I have read that the membership problem for CSL is PSPACE-complete but I couldn't find the proof anywhere. So I tried it myself.

Let's mark the membership problem for CSL as MEM. First I have to proof that $ MEM \in PSPACE $. This should be easy, just take Turing Machine that generate words from L in lexicographic order and check if any is the same as the input word w. We can stop with the Turing machine when we reach length w+1.

Seccond, make a reduction from some PSPACE language. Quantified Boolean formula problem (QBF) seems to be suitable for this reduction. I have seen how to make a reduction from MEM to QBF but here I need the opposite. If I had a word w, I could make a formula based on the configuration I must go through to get w and all those configurations would mean true for the QBF. The representation could be just going from the binary code to some formulas.

But when going from the opposite direction, I don't know how to make CSL work from any given formula.

  • $\begingroup$ Consult a good textbook. $\endgroup$ Commented Apr 18, 2016 at 10:24
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    $\begingroup$ @YuvalFilmus Of which topic? I don't think this particular theorem is usually included in formal languages textbooks, and probably not in many (undergraduate?) complexity theory texts. $\endgroup$
    – Raphael
    Commented Apr 18, 2016 at 10:29
  • $\begingroup$ @Raphael If it's not in undergraduate texts, perhaps the OP should consult graduate texts. Another suggestion is to locate the original paper and read the proof. $\endgroup$ Commented Apr 18, 2016 at 10:30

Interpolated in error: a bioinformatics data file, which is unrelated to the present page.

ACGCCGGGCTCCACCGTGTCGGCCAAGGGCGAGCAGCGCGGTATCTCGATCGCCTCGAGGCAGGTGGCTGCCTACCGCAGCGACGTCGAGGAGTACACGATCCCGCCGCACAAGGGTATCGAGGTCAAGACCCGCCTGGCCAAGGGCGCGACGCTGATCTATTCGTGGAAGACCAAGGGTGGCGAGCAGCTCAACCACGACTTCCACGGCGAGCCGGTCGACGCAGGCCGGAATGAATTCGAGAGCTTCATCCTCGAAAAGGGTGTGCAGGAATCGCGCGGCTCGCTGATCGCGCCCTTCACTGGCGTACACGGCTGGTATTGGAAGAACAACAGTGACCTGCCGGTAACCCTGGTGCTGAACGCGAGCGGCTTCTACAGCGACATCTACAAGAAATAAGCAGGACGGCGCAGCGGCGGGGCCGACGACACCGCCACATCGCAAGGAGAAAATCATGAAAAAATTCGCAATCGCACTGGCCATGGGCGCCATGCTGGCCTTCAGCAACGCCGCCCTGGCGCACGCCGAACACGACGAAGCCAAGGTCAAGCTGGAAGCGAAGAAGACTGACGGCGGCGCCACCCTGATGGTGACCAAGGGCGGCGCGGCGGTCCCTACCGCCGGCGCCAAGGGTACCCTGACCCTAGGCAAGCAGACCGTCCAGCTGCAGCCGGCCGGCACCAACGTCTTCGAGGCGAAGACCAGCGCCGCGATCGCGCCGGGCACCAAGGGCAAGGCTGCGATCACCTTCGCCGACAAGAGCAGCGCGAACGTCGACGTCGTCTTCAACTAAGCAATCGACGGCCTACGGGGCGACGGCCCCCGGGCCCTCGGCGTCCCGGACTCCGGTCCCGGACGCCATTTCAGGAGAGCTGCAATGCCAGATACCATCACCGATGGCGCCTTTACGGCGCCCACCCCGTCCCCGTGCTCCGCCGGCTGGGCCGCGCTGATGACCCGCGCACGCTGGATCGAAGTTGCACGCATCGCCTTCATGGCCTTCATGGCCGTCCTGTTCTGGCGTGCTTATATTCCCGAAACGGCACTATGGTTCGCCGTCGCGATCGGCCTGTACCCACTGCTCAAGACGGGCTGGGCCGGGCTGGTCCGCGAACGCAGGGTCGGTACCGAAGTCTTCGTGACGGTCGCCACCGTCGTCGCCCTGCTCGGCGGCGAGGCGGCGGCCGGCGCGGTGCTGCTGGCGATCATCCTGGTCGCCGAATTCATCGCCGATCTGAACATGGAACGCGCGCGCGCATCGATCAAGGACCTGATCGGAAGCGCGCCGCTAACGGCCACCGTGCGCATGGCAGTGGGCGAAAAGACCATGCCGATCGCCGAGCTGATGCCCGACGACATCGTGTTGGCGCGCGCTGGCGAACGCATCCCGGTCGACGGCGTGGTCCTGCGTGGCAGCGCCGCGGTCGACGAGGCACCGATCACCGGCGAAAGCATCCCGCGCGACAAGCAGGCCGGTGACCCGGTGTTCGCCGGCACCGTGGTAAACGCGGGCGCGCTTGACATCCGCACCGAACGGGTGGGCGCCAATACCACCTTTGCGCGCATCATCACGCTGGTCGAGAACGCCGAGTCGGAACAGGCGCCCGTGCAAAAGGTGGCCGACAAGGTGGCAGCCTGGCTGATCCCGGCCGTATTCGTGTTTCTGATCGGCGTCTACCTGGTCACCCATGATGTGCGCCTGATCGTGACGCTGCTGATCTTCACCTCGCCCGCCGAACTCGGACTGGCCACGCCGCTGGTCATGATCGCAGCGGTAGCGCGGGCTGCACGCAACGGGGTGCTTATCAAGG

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    $\begingroup$ That said, Google gives rich results and even the Wikipedia article on PSPACE seems to point to the material you need. $\endgroup$
    – Raphael
    Commented Apr 18, 2016 at 10:30

1 Answer 1


I'm assuming that the context-sensitive language is given to you as a context-sensitive grammar. Summarizing the Wikipedia article, here is how to show that the word problem for context-sensitive grammars is $\mathsf{PSPACE}$-complete.

First, we show that the word problem is in $\mathsf{PSPACE}$. The productions in a context-sensitive grammar cannot decrease the size of the word. Therefore, given a context-sensitive grammar $G$ and a word $w$, we can repeatedly apply productions in reverse, in the hope of eventually reaching the starting symbol $S$. We also keep a counter, and give up after $|\Sigma|^{|w|}$ steps (this ensures that the machine always halts), where $\Sigma$ contains both terminals and non-terminals; the size of this counter is $|w| \log |\Sigma| = O(n\log n)$ (here $n$ is the input size). This puts the word problem in $\mathsf{NSPACE}(O(n\log n)) \subseteq \mathsf{NPSPACE} = \mathsf{PSPACE}$, using Savitch's theorem.

In the other direction, Kuroda showed how to convert a linear bounded automaton (that is, a machine in $\mathsf{NSPACE}(n)$) to a context-sensitive grammar in such a way that the LBA accepts a word iff the CSG accepts it. Given a language $L \in \mathsf{SPACE}(p(n))$, we consider the language $L' = \{x\#^{p(|x|)} : x \in L \}$ obtained by padding $L$, and note that $L' \in \mathsf{NSPACE}(n)$. Kuroda's theorem gives an equivalent context-sensitive grammar $G'$. In order to check whether $x \in L$, we first compute $x' = x\#^{p(x)}$, and then check whether $G'$ accepts $x'$. This gives a polynomial time reduction from any language in $\mathsf{PSPACE}$ to the word problem for context-sensitive grammars, and so the latter is $\mathsf{PSPACE}$-complete.

  • $\begingroup$ Does not alter your conclusion, but in the 2nd paragraph, should it not mean to give up after $|\Sigma|^{|w|+1}$ steps, if your argument is to not repeat a "configuration"-string in the "reverse parsing", whose number is upper bounded by $|\Sigma|^{|w|+1}$? $\endgroup$
    – StefanH
    Commented Sep 7, 2020 at 19:56
  • $\begingroup$ You might be right. $\endgroup$ Commented Sep 7, 2020 at 22:57

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